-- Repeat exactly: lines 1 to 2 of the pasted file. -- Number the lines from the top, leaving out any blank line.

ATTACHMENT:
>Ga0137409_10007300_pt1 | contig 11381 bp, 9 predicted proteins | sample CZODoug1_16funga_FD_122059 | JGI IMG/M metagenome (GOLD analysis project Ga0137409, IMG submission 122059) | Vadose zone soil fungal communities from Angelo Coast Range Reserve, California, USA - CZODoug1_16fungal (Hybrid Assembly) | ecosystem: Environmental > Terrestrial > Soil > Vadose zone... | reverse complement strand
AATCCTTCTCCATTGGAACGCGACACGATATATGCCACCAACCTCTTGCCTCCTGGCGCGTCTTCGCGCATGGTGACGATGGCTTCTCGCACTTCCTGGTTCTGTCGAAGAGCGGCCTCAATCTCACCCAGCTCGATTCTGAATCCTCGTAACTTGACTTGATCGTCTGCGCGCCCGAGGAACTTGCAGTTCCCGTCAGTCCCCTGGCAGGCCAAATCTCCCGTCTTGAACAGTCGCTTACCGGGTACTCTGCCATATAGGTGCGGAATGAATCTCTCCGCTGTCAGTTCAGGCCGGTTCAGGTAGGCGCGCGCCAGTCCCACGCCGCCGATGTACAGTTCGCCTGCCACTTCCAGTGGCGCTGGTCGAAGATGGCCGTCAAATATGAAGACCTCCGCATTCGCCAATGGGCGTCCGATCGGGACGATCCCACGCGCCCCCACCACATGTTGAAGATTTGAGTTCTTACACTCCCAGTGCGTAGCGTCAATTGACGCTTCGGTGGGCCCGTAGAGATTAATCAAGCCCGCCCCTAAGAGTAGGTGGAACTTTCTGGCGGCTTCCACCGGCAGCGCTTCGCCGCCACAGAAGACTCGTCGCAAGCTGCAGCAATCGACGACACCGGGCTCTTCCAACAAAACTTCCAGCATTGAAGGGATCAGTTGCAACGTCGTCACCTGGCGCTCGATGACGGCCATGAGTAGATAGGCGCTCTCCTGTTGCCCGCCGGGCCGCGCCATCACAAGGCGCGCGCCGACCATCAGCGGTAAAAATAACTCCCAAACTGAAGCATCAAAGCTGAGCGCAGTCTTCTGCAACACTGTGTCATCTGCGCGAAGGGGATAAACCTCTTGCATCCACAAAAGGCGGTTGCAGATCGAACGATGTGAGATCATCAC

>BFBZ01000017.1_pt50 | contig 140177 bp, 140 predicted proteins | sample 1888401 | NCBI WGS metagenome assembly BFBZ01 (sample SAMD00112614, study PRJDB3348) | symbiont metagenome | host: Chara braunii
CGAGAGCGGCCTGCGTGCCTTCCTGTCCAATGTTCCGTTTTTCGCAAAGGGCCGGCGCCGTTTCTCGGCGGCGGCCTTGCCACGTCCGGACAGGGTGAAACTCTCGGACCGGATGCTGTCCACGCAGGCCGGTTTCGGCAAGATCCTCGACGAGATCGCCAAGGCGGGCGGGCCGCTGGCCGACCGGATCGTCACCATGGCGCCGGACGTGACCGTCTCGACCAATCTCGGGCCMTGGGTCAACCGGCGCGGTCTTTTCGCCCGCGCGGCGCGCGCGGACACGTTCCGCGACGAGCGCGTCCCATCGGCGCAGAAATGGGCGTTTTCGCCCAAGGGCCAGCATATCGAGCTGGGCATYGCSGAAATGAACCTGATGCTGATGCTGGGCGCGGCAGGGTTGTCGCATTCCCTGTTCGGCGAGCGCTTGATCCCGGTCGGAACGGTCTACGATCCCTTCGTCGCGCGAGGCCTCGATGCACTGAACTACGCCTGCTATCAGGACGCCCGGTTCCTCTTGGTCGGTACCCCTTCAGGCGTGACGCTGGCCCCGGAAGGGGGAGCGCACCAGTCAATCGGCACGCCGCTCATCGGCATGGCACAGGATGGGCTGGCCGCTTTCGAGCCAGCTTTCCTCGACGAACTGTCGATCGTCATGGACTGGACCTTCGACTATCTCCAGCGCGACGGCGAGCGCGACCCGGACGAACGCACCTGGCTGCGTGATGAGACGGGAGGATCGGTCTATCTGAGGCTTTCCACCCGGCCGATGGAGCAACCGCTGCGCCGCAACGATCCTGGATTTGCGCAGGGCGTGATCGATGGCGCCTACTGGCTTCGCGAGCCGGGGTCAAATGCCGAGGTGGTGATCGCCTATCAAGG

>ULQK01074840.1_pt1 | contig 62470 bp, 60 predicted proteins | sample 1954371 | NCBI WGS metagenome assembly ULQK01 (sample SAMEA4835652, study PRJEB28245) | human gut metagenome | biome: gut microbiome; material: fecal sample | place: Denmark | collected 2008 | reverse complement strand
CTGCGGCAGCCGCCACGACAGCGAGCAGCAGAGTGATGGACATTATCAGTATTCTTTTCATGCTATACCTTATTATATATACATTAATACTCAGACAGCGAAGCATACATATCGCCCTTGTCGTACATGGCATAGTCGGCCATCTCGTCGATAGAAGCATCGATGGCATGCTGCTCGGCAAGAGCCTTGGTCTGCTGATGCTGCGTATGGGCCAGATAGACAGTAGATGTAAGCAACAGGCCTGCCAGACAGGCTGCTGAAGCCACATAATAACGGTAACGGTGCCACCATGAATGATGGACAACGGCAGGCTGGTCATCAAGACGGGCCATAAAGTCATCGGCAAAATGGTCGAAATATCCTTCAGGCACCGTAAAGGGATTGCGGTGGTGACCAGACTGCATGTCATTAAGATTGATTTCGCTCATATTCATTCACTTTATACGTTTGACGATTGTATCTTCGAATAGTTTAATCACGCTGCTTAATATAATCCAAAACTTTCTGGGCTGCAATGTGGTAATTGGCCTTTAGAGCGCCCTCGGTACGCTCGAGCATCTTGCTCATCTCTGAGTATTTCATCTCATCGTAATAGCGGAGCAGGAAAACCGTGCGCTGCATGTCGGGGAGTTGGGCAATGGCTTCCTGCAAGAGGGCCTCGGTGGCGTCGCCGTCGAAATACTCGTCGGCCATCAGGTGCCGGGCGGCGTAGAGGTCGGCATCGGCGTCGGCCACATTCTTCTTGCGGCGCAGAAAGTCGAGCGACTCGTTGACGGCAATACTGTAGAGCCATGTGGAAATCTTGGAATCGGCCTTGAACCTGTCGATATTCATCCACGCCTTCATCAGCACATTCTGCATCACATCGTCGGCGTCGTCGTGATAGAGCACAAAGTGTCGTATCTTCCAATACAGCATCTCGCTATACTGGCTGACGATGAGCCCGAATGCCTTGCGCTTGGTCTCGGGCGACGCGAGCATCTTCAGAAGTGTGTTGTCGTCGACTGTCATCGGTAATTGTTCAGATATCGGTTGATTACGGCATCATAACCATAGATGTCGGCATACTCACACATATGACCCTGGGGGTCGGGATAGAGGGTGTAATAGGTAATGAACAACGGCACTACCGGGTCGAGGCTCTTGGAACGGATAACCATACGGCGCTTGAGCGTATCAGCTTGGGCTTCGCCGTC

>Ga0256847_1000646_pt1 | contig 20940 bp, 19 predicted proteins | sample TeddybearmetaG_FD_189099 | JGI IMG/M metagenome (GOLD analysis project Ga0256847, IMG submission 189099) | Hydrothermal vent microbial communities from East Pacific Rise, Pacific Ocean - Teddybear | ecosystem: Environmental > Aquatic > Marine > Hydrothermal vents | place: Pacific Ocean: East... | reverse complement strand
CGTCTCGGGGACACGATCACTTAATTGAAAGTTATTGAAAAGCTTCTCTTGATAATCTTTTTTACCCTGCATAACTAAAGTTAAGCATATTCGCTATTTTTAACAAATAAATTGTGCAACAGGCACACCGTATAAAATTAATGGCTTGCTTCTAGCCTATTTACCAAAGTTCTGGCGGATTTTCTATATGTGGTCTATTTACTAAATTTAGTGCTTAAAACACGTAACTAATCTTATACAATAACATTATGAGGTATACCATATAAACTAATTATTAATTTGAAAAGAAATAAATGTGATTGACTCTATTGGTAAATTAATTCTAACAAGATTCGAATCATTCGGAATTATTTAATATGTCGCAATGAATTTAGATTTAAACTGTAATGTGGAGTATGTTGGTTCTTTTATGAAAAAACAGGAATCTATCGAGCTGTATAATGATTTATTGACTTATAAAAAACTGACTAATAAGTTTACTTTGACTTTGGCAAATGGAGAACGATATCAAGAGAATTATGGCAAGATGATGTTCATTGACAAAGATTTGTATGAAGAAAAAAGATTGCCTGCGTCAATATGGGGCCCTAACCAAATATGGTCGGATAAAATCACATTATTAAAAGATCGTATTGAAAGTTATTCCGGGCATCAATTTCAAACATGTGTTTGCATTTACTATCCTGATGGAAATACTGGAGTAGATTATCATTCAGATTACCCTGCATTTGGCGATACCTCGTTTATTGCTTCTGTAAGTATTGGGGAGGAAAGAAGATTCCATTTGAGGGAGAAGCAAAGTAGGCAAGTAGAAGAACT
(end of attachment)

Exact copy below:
>Ga0137409_10007300_pt1 | contig 11381 bp, 9 predicted proteins | sample CZODoug1_16funga_FD_122059 | JGI IMG/M metagenome (GOLD analysis project Ga0137409, IMG submission 122059) | Vadose zone soil fungal communities from Angelo Coast Range Reserve, California, USA - CZODoug1_16fungal (Hybrid Assembly) | ecosystem: Environmental > Terrestrial > Soil > Vadose zone... | reverse complement strand
AATCCTTCTCCATTGGAACGCGACACGATATATGCCACCAACCTCTTGCCTCCTGGCGCGTCTTCGCGCATGGTGACGATGGCTTCTCGCACTTCCTGGTTCTGTCGAAGAGCGGCCTCAATCTCACCCAGCTCGATTCTGAATCCTCGTAACTTGACTTGATCGTCTGCGCGCCCGAGGAACTTGCAGTTCCCGTCAGTCCCCTGGCAGGCCAAATCTCCCGTCTTGAACAGTCGCTTACCGGGTACTCTGCCATATAGGTGCGGAATGAATCTCTCCGCTGTCAGTTCAGGCCGGTTCAGGTAGGCGCGCGCCAGTCCCACGCCGCCGATGTACAGTTCGCCTGCCACTTCCAGTGGCGCTGGTCGAAGATGGCCGTCAAATATGAAGACCTCCGCATTCGCCAATGGGCGTCCGATCGGGACGATCCCACGCGCCCCCACCACATGTTGAAGATTTGAGTTCTTACACTCCCAGTGCGTAGCGTCAATTGACGCTTCGGTGGGCCCGTAGAGATTAATCAAGCCCGCCCCTAAGAGTAGGTGGAACTTTCTGGCGGCTTCCACCGGCAGCGCTTCGCCGCCACAGAAGACTCGTCGCAAGCTGCAGCAATCGACGACACCGGGCTCTTCCAACAAAACTTCCAGCATTGAAGGGATCAGTTGCAACGTCGTCACCTGGCGCTCGATGACGGCCATGAGTAGATAGGCGCTCTCCTGTTGCCCGCCGGGCCGCGCCATCACAAGGCGCGCGCCGACCATCAGCGGTAAAAATAACTCCCAAACTGAAGCATCAAAGCTGAGCGCAGTCTTCTGCAACACTGTGTCATCTGCGCGAAGGGGATAAACCTCTTGCATCCACAAAAGGCGGTTGCAGATCGAACGATGTGAGATCATCAC